“He brought New York into the airwaves,” director Reed told The New York Jewish Week. “[WBAI] was still chaotic. It was still crazy. But it was a place where people could express themselves — you know, sometimes too much they express themselves — but it was a place where real creativity was going on.”

At WBAI, Post embraced the emerging counterculture of the ’60s, talking about the civil rights movement alongside Black civil rights activists Julius Lester and Bayard Rustin. He also spoke about the deep angst he felt during the Vietnam War, his insecurities about being overweight and the intense grief he felt after his mother died when he was ten. 

“He’s an angst-ridden guy and he’s going to take you inside his head and create something deeply personal and it’s about him, but in being about him, it was therefore about all of us,” Marc Fisher, an editor at The Washington Post, says in the film. 

Among his many career highlights, Post organized a “fat-in” in Central Park — inspiring the nascent body positivity movement. In 1968, his was one of the first programs in the country to interview a transgender woman on air. That same year, as a proponent of free speech, he fiercely defended an antisemitic poem, written by a 15-year-old girl, that aired on Lester’s show during the racially charged Ocean Hill-Brownsville teachers’ strike. The strike saw clashes between mostly Black and Latino families and white Jewish educators who were prominent in the teachers’ union. Lester, who would eventually convert to Judaism, denied the poem was antisemitic, saying instead it was an acknowledgment that “Jews are in the position of power.”

Post relied heavily on his identity as an outsider to relate to everyone and anyone who tuned in — an identity that in no small part was reinforced by his Jewishness. “He was a very secular Jew; he wasn’t a believer,” Reed said. “But he carried the identity of being Jewish, I believe. I think he liked the fact that he was Jewish. It shaped how he thought, how he viewed the world, how he viewed New York, and how he viewed his own life.”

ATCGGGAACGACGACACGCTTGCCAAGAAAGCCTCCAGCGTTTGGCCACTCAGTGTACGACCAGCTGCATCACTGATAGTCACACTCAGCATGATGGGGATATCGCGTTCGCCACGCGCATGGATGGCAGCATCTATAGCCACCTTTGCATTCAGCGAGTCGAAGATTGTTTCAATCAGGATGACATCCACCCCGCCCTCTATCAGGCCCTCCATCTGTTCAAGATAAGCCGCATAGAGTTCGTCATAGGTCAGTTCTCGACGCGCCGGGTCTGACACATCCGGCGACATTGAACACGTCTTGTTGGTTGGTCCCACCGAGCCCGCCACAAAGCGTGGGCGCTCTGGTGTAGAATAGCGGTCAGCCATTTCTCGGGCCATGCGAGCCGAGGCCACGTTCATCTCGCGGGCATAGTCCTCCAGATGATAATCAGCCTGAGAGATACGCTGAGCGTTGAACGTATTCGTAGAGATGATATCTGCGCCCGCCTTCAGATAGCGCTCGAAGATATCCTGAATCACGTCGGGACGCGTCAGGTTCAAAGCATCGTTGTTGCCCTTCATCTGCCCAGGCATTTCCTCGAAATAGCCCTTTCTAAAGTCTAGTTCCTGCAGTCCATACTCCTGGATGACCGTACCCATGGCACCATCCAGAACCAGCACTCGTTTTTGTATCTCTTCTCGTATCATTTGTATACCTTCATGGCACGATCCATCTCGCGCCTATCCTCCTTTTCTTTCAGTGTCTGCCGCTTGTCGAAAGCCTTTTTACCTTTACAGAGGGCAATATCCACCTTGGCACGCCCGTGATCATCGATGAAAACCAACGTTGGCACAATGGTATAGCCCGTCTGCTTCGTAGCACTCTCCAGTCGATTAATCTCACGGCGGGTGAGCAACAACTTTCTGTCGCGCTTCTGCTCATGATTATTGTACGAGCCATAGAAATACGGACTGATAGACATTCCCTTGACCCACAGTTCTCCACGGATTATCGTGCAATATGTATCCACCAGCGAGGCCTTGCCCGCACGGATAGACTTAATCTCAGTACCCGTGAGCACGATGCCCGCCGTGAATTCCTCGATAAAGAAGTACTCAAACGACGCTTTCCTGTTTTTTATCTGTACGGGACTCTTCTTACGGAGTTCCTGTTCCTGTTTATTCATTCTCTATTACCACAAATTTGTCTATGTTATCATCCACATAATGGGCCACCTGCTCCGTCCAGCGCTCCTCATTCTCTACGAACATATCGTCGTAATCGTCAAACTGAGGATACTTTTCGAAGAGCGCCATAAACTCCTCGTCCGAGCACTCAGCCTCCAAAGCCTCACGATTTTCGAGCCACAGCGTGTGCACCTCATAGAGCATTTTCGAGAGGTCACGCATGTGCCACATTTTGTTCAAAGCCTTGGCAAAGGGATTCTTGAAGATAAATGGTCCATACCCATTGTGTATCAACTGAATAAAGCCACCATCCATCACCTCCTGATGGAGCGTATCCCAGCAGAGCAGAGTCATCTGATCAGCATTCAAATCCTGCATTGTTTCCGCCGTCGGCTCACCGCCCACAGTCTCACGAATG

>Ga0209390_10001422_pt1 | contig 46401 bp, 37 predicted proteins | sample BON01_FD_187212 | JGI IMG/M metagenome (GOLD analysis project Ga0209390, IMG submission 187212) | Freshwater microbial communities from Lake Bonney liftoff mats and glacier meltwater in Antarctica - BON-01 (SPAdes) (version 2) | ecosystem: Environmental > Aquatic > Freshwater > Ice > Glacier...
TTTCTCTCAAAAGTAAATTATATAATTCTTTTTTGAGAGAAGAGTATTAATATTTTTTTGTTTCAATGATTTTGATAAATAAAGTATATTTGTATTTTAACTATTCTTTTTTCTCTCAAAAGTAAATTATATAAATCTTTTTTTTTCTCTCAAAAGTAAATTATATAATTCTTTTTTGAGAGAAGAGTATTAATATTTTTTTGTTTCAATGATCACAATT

Post eventually moved to the more disciplined WNYC in 1982, where he hosted “Morning Music with Steve Post” for 20 years, and became one of the radio station’s top fundraisers. In the mid-1990s, Post led the charge in preventing then mayor Rudolph Giuliani from selling the station to the highest bidder. The successful campaign kept the radio station public and raised more than $20 million, Laura Walker, the former president and CEO of WNYC, recalls in the film.

“He allowed people to share whatever feelings he was feeling — whether it was good or whether it was bad about his life, he wasn’t ashamed,” Reed said. “He really let you know what was going on. In that way, many people probably had the same feelings he had and could relate to him. Steve was the kind of person that even if you didn’t meet him, you know that there was something real about him, that you could trust him.” 

Reed hopes viewers understand the extensive legacy Post left in radio, and how his work and style inspired a new class of hosts to express their opinions and neuroses on air. “I wonder if there would be a Howard Stern or a Jon Stewart from ‘The Daily Show,’ or even if there would have been the kind of ‘Saturday Night Live’ we have today if it weren’t for him,” she said. 

“Playing in the FM Band: The Steve Post Story” is screening at Film Forum NYC at 209 W Houston St. in multiple showings March 11-18.